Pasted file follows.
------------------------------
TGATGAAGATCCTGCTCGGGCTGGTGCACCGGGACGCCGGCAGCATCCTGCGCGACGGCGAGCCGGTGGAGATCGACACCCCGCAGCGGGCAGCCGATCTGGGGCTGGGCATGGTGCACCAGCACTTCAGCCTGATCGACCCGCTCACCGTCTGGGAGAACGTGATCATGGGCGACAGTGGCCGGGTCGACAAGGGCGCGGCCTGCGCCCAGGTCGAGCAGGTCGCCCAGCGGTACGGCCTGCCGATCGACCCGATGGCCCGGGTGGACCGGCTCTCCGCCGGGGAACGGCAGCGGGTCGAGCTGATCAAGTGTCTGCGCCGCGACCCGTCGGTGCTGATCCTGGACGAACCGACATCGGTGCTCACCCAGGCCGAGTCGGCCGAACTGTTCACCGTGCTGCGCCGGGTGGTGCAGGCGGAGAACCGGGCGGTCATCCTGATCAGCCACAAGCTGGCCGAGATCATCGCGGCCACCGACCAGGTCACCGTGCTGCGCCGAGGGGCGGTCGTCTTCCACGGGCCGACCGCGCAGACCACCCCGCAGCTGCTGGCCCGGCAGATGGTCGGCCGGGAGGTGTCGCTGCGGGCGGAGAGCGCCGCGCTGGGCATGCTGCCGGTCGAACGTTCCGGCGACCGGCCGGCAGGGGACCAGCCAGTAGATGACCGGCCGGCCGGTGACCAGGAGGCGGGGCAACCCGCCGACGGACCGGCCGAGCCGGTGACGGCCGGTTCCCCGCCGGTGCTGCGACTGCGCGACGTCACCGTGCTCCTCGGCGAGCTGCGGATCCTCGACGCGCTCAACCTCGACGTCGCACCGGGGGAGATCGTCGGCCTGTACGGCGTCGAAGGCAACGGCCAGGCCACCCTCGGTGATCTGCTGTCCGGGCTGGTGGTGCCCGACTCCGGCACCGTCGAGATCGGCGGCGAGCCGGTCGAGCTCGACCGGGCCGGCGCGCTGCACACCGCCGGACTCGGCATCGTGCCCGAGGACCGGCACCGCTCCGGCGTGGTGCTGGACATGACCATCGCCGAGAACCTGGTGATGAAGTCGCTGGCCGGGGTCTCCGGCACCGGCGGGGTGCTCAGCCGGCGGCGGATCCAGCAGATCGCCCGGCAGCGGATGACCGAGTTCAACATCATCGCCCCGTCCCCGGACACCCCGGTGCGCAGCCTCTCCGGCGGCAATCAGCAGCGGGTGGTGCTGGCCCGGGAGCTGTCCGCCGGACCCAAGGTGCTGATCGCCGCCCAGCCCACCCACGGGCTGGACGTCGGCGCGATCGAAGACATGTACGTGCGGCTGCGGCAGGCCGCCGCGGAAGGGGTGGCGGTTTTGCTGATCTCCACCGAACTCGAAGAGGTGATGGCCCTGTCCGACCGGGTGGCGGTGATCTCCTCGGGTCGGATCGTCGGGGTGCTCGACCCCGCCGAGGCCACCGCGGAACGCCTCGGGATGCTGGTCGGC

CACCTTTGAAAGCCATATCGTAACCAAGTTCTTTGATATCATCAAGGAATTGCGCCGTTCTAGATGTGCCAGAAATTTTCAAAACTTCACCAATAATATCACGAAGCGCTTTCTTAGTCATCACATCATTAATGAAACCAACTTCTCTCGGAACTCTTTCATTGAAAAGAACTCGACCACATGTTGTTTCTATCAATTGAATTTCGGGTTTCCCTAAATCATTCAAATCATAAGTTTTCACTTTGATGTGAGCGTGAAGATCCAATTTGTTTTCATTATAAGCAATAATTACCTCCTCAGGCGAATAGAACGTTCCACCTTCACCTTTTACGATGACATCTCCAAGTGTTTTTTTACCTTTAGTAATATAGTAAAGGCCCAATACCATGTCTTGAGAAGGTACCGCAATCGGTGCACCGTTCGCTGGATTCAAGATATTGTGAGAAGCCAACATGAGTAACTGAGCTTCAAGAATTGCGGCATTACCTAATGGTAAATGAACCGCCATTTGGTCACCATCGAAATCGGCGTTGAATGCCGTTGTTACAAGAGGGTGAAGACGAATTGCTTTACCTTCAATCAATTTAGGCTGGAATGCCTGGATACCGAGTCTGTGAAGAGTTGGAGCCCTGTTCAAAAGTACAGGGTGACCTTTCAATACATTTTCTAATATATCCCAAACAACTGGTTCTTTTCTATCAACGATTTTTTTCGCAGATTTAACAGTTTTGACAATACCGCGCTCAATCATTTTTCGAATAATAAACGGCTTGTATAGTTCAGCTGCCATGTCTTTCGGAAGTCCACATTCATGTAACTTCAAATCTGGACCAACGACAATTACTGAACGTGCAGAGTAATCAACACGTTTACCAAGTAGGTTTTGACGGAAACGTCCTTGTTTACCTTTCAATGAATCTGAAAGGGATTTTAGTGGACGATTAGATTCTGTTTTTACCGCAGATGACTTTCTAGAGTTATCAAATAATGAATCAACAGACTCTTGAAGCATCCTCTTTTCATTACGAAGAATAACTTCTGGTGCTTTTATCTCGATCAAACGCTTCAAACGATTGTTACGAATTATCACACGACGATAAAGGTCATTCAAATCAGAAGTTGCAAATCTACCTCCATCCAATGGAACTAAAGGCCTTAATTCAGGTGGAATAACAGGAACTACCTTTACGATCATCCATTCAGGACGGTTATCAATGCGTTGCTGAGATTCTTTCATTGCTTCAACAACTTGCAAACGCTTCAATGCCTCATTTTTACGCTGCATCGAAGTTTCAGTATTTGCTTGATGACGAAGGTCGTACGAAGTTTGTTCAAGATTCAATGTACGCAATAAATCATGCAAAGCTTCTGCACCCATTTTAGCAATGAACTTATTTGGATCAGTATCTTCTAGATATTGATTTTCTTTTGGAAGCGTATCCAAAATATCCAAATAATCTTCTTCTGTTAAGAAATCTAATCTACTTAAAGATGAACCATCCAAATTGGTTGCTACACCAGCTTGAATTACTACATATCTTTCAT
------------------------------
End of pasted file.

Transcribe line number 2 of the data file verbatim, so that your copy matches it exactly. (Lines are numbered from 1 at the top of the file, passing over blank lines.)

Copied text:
CACCTTTGAAAGCCATATCGTAACCAAGTTCTTTGATATCATCAAGGAATTGCGCCGTTCTAGATGTGCCAGAAATTTTCAAAACTTCACCAATAATATCACGAAGCGCTTTCTTAGTCATCACATCATTAATGAAACCAACTTCTCTCGGAACTCTTTCATTGAAAAGAACTCGACCACATGTTGTTTCTATCAATTGAATTTCGGGTTTCCCTAAATCATTCAAATCATAAGTTTTCACTTTGATGTGAGCGTGAAGATCCAATTTGTTTTCATTATAAGCAATAATTACCTCCTCAGGCGAATAGAACGTTCCACCTTCACCTTTTACGATGACATCTCCAAGTGTTTTTTTACCTTTAGTAATATAGTAAAGGCCCAATACCATGTCTTGAGAAGGTACCGCAATCGGTGCACCGTTCGCTGGATTCAAGATATTGTGAGAAGCCAACATGAGTAACTGAGCTTCAAGAATTGCGGCATTACCTAATGGTAAATGAACCGCCATTTGGTCACCATCGAAATCGGCGTTGAATGCCGTTGTTACAAGAGGGTGAAGACGAATTGCTTTACCTTCAATCAATTTAGGCTGGAATGCCTGGATACCGAGTCTGTGAAGAGTTGGAGCCCTGTTCAAAAGTACAGGGTGACCTTTCAATACATTTTCTAATATATCCCAAACAACTGGTTCTTTTCTATCAACGATTTTTTTCGCAGATTTAACAGTTTTGACAATACCGCGCTCAATCATTTTTCGAATAATAAACGGCTTGTATAGTTCAGCTGCCATGTCTTTCGGAAGTCCACATTCATGTAACTTCAAATCTGGACCAACGACAATTACTGAACGTGCAGAGTAATCAACACGTTTACCAAGTAGGTTTTGACGGAAACGTCCTTGTTTACCTTTCAATGAATCTGAAAGGGATTTTAGTGGACGATTAGATTCTGTTTTTACCGCAGATGACTTTCTAGAGTTATCAAATAATGAATCAACAGACTCTTGAAGCATCCTCTTTTCATTACGAAGAATAACTTCTGGTGCTTTTATCTCGATCAAACGCTTCAAACGATTGTTACGAATTATCACACGACGATAAAGGTCATTCAAATCAGAAGTTGCAAATCTACCTCCATCCAATGGAACTAAAGGCCTTAATTCAGGTGGAATAACAGGAACTACCTTTACGATCATCCATTCAGGACGGTTATCAATGCGTTGCTGAGATTCTTTCATTGCTTCAACAACTTGCAAACGCTTCAATGCCTCATTTTTACGCTGCATCGAAGTTTCAGTATTTGCTTGATGACGAAGGTCGTACGAAGTTTGTTCAAGATTCAATGTACGCAATAAATCATGCAAAGCTTCTGCACCCATTTTAGCAATGAACTTATTTGGATCAGTATCTTCTAGATATTGATTTTCTTTTGGAAGCGTATCCAAAATATCCAAATAATCTTCTTCTGTTAAGAAATCTAATCTACTTAAAGATGAACCATCCAAATTGGTTGCTACACCAGCTTGAATTACTACATATCTTTCAT